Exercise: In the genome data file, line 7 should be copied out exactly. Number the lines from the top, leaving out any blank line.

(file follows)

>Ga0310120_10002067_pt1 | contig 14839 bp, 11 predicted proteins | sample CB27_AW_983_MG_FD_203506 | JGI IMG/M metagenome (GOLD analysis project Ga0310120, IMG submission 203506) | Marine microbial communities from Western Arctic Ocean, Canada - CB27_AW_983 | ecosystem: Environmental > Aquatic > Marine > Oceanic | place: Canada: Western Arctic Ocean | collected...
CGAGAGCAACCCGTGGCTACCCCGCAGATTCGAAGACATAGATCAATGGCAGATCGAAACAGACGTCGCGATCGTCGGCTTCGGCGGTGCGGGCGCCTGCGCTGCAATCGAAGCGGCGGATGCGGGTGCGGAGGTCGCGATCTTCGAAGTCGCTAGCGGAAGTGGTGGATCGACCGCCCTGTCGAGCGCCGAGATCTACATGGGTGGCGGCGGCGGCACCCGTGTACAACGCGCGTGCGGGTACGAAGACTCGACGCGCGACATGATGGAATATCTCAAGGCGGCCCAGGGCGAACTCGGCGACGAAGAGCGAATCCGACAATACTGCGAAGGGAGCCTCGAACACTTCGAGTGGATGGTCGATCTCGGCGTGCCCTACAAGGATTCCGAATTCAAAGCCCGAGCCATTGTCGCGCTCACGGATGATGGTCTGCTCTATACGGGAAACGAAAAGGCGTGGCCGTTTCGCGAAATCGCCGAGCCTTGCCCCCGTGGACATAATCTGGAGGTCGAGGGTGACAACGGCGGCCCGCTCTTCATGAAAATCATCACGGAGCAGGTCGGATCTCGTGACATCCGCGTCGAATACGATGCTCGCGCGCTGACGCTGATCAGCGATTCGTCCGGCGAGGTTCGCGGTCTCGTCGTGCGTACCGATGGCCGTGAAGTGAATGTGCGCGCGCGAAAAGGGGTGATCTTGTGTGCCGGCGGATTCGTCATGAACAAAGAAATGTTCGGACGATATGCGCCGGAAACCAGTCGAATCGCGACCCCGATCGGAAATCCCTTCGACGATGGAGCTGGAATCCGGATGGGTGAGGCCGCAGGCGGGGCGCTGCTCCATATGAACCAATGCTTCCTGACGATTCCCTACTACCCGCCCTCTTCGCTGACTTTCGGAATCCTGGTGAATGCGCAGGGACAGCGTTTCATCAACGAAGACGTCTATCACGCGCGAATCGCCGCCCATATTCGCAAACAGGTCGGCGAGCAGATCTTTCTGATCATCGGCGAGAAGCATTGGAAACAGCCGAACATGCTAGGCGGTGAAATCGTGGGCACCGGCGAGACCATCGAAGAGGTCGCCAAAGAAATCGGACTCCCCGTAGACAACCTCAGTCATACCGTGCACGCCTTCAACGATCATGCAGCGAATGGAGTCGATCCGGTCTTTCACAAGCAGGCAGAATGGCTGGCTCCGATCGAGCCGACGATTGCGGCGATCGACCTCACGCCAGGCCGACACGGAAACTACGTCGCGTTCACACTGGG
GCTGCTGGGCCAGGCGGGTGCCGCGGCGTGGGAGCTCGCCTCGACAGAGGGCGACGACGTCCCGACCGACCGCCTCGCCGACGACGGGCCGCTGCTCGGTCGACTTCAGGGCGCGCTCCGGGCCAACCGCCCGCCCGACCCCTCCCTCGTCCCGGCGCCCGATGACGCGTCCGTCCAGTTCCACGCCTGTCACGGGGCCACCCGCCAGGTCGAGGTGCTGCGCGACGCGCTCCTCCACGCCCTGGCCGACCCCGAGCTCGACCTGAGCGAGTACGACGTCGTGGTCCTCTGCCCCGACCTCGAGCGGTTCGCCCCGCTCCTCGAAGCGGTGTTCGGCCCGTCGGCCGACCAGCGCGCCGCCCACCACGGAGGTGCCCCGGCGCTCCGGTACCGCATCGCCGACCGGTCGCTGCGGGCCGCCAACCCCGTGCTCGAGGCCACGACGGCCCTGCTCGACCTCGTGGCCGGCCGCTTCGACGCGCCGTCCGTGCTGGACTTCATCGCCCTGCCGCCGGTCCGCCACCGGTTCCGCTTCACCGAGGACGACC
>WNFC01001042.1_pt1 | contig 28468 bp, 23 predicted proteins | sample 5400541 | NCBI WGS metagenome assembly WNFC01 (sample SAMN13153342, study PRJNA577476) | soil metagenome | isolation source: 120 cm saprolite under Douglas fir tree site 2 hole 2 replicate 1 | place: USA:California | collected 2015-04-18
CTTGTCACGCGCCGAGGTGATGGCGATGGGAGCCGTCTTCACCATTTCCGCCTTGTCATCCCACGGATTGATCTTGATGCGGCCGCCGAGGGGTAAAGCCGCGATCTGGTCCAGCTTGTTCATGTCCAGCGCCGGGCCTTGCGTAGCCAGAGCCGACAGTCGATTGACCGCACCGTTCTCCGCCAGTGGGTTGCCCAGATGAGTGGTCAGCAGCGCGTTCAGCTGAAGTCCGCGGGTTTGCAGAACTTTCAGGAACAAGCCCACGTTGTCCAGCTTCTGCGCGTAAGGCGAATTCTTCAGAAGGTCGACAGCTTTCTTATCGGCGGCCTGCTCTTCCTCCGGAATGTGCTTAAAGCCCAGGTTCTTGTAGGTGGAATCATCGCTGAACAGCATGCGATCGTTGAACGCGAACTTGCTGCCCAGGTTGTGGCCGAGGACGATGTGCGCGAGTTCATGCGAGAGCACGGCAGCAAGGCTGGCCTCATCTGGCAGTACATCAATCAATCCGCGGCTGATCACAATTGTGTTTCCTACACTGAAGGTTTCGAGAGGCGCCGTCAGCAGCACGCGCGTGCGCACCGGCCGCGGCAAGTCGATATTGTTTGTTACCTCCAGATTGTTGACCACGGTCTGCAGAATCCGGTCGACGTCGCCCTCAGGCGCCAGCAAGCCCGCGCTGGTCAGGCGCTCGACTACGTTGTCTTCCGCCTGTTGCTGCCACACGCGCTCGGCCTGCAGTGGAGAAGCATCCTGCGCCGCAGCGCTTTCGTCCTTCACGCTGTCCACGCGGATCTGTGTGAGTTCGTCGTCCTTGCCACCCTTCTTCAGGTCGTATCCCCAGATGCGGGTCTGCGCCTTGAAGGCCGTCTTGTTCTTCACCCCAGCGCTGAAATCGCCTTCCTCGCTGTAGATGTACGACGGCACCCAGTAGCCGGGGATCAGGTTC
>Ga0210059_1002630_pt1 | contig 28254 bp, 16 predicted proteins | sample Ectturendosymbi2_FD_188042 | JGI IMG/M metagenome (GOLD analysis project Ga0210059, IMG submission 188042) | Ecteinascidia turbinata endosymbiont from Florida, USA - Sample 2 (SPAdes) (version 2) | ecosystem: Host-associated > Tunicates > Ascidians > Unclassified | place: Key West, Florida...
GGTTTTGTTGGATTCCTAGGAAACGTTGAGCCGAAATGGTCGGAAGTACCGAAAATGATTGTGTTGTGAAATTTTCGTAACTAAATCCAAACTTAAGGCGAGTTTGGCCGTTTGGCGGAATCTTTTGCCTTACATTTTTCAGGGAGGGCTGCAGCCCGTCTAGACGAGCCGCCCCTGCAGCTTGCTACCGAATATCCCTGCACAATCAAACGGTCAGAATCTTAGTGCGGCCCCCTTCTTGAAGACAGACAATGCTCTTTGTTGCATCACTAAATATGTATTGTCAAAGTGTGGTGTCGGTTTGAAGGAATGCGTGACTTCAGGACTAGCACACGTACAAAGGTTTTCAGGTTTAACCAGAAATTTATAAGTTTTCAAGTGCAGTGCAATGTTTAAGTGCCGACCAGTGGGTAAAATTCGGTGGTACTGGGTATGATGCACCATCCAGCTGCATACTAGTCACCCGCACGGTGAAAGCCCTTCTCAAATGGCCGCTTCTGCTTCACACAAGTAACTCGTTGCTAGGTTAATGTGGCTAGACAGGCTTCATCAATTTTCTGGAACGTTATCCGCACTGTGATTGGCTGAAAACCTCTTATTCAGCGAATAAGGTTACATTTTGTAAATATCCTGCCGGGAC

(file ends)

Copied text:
GGTTTTGTTGGATTCCTAGGAAACGTTGAGCCGAAATGGTCGGAAGTACCGAAAATGATTGTGTTGTGAAATTTTCGTAACTAAATCCAAACTTAAGGCGAGTTTGGCCGTTTGGCGGAATCTTTTGCCTTACATTTTTCAGGGAGGGCTGCAGCCCGTCTAGACGAGCCGCCCCTGCAGCTTGCTACCGAATATCCCTGCACAATCAAACGGTCAGAATCTTAGTGCGGCCCCCTTCTTGAAGACAGACAATGCTCTTTGTTGCATCACTAAATATGTATTGTCAAAGTGTGGTGTCGGTTTGAAGGAATGCGTGACTTCAGGACTAGCACACGTACAAAGGTTTTCAGGTTTAACCAGAAATTTATAAGTTTTCAAGTGCAGTGCAATGTTTAAGTGCCGACCAGTGGGTAAAATTCGGTGGTACTGGGTATGATGCACCATCCAGCTGCATACTAGTCACCCGCACGGTGAAAGCCCTTCTCAAATGGCCGCTTCTGCTTCACACAAGTAACTCGTTGCTAGGTTAATGTGGCTAGACAGGCTTCATCAATTTTCTGGAACGTTATCCGCACTGTGATTGGCTGAAAACCTCTTATTCAGCGAATAAGGTTACATTTTGTAAATATCCTGCCGGGAC